And there he stands, behind him the logo of Stafford Railway Building Society: a steam train.
. . .
Lately, mutual ownership has regained some of the intellectual currency it lost during the go-go years, when lending was let rip and cheap access to the wholesale money markets made cautious reliance on deposits from savers look like a ruinously uncommercial way to run a bank. Ministers have been heard thinking out loud about the perceived virtues of mutual ownership: conservative financing, a culture of responsibility, good customer service and so on.
Building societies, however, have not dodged every bullet to hit the banking industry. In March, Dunfermline Building Society had to be rescued after it got into trouble. Its demise, say its critics, was down to a badly timed push to ramp up its commercial property lending, using funds from the wholesale money markets that shortly afterwards dried up. Being mutual is no barrier to taking poor business decisions. Nor does it enable one to avoid paying for the mistakes of others – Stafford is not the only small building society to have seen its profits dented by having to pay larger sums into the Financial Services Compensation Scheme, which bails out customers when banks collapse.
Heenan is under no illusion that Stafford Railway provides a blueprint for the banking industry. “We do not deviate from what is prudent. I don’t think we’re a model for every building society. It is perfectly reasonable to want a fixed rate [mortgage], for example. You need some degree of sophistication in the market. We are not terribly good for first-time buyers because we don’t lend more than 75 per cent of the value. But I don’t think our model is bad.” Tellingly, he would not have secured a mortgage from the organisation he now heads when he arrived in Stafford in the 1970s. It would have judged the young accountant too risky a proposition. “I borrowed more than they would have lent me,” cheerfully admits Heenan, who still lives in the home he bought back then with the loan he obtained from a less risk-averse lender.
Some elements of the way Stafford Railway manages its affairs are, however, coming back into fashion, most obviously the greater reliance on deposits by savers to fund banks’ lending, though that of course means they cannot lend as extensively as they did before. The personal touch, too, is on people’s minds. “Everyone is talking about customer service,” says Hugh Fasken, editor of Retail Banker International. “The likes of HSBC and Barclays could not follow Stafford Railway – costs would go through the roof – but branch banking is back. They want a presence on the high street with good staff.”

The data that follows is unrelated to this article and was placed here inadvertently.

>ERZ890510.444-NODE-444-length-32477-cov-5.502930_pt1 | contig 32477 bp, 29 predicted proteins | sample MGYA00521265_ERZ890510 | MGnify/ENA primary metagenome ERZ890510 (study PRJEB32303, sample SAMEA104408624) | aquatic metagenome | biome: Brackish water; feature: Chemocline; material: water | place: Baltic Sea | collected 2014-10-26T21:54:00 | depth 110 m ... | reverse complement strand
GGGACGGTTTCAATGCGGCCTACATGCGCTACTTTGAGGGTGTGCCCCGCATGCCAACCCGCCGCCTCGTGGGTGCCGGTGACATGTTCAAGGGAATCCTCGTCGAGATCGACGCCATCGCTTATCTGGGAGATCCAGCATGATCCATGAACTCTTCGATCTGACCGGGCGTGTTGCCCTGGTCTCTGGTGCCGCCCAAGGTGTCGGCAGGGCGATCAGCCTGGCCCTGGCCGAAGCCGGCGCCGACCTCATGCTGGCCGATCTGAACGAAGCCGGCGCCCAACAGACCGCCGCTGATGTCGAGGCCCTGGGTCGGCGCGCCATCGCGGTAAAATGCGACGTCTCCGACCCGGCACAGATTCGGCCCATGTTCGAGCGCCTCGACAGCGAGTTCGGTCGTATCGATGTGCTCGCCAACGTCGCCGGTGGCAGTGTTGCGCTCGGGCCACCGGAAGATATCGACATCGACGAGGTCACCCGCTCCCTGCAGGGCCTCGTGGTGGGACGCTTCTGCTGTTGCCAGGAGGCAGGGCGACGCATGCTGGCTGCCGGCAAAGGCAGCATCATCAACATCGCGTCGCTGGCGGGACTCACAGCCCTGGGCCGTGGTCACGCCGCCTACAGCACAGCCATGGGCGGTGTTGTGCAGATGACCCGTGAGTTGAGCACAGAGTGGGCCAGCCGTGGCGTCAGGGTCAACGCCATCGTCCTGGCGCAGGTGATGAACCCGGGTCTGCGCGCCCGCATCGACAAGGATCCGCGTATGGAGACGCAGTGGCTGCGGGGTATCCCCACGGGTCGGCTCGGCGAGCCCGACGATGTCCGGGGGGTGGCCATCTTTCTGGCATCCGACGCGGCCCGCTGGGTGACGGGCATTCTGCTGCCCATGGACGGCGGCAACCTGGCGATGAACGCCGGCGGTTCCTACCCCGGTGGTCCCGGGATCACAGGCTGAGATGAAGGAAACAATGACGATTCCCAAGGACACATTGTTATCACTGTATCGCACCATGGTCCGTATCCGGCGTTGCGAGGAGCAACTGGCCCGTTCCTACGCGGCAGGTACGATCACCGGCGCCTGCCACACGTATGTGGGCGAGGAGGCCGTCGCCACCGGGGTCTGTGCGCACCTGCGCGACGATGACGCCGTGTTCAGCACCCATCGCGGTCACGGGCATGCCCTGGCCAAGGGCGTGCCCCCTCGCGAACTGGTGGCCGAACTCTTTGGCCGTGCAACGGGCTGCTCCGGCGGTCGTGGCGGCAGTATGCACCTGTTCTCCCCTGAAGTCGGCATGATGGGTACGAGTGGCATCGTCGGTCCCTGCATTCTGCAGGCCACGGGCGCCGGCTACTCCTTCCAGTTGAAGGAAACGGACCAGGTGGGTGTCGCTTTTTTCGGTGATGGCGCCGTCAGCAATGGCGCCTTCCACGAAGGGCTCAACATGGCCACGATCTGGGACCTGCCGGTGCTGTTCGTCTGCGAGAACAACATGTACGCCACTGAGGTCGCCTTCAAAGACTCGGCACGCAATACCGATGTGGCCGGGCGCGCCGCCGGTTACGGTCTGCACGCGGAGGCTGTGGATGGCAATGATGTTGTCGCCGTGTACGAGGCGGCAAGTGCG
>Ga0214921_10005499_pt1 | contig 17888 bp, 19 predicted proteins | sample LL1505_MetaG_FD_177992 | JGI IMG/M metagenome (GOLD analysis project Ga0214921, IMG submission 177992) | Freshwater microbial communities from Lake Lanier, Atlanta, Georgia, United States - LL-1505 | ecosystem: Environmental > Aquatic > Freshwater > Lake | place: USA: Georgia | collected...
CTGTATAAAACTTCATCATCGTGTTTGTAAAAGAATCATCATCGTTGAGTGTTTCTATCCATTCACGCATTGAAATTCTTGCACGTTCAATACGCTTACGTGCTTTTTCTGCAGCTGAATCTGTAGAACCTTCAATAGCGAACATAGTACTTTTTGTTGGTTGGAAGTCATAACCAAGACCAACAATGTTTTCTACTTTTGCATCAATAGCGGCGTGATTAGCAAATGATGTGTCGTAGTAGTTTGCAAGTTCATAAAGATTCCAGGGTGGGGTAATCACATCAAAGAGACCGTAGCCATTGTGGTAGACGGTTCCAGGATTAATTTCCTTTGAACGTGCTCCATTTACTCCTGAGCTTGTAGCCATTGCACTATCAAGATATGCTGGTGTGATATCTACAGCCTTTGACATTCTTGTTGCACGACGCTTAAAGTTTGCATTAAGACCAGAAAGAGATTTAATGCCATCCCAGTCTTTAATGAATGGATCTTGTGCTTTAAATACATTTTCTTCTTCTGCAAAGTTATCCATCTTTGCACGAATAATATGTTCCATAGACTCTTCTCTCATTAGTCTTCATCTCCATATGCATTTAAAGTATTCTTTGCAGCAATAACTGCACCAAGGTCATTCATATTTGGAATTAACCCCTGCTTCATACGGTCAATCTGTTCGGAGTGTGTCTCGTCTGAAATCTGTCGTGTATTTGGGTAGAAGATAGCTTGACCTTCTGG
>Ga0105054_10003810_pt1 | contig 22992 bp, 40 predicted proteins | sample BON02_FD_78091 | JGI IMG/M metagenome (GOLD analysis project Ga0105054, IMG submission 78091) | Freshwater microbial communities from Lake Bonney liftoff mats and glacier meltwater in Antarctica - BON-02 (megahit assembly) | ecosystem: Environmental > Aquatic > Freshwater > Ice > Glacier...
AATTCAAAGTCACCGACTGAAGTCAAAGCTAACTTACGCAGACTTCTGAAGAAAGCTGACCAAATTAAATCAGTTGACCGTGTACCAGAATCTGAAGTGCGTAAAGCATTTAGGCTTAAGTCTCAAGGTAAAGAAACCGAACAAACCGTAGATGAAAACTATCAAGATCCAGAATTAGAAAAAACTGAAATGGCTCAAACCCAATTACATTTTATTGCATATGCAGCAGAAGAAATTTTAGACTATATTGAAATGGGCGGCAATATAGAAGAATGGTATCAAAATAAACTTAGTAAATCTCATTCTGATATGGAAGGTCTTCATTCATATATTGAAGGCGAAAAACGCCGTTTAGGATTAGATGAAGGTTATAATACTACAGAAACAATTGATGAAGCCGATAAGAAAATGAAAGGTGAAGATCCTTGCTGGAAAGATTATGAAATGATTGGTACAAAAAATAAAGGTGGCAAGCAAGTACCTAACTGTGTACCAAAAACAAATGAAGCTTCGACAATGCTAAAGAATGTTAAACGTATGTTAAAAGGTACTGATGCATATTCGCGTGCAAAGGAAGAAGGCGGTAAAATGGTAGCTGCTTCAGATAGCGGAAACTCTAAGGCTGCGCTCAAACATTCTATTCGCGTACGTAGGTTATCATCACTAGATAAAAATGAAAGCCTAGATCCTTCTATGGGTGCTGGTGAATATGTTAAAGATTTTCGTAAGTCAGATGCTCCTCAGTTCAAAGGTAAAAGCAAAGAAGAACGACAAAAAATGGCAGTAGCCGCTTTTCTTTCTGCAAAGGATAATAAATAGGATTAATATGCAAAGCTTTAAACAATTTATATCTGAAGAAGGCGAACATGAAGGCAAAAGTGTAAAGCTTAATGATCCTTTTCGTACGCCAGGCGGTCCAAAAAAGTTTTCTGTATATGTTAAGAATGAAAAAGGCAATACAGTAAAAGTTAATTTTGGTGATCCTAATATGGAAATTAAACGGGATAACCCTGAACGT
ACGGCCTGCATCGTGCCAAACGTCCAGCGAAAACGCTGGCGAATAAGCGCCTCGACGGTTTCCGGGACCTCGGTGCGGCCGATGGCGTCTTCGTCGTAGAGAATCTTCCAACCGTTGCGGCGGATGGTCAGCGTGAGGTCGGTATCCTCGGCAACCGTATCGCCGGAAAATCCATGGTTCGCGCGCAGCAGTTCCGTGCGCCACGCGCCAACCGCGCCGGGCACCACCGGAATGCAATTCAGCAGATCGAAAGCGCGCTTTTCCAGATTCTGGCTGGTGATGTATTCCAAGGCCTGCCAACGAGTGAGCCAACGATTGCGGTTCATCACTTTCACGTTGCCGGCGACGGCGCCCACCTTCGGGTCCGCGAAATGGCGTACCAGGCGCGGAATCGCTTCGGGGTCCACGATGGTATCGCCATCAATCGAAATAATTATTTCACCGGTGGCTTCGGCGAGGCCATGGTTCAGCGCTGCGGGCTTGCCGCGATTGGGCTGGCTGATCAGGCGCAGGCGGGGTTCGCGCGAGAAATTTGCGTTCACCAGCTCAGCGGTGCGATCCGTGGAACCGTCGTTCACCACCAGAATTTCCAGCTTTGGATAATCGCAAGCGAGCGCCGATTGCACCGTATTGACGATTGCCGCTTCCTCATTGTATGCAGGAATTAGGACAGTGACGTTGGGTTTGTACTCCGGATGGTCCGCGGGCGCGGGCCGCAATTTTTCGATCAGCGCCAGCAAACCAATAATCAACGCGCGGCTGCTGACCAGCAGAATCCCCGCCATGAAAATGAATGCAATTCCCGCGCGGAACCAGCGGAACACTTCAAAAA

The question of what it costs to run a bank as Heenan does cuts both ways, however, as we now know. Stafford Railway specialises in what Frank Partnoy, professor of law and finance at the University of San Diego, calls soft information – “knowing the customer, their relationships, the local area. Traders were looking at models not individuals. Perhaps assessing and pricing risk is better done by humans than by markets.” Yes, doing it this way costs more, he acknowledges, but it could still work out less than the trillions so far spent on cleaning up the current crisis.
Nonetheless, Partnoy has reservations. “The question is whether we would pay [the extra costs] without having the damage first,” he says. “I’m sceptical. I think we will always have these cycles of mania.”
. . .
You are unlikely to feel yourself sucked into a cycle of mania at the dinner for members and contacts that follows Stafford Railway’s annual general meeting. Heenan’s PR people always lay on some entertainment for the guests. Last year they hired a magician. The pièce de résistance, though, came at the end of the meal when one guest at each table rose to join the waiters in song, all of them revealing themselves to be professional opera singers.
This time a harpist plays as guests arrive and the post-prandial entertainment comes from the Barbara Walton Singers, who run through a collection of Gilbert and Sullivan-type English standards before their show reaches its climax, in which they perform the blurb from the building society’s website as if it were a psalm. Somewhat surprisingly, it’s a gag that works. Heenan is not the only one beaming.
Last to speak at the dinner, as the clock ticks towards midnight, is John Goodfellow, the then chairman of the Building Societies Association. A diminutive Scot, Goodfellow extols the strength of the mutual model, which, he points out, has withstood numerous recessions. “It is your society and don’t let anybody take it away from you,” he growls at the end to raucous cheers. After he sits down, Heenan flits from table to table, buying drinks, chatting with his members, checking everyone is happy.
Andrew Bounds is the FT’s north of England correspondent
Copyright The Financial Times Limited 2009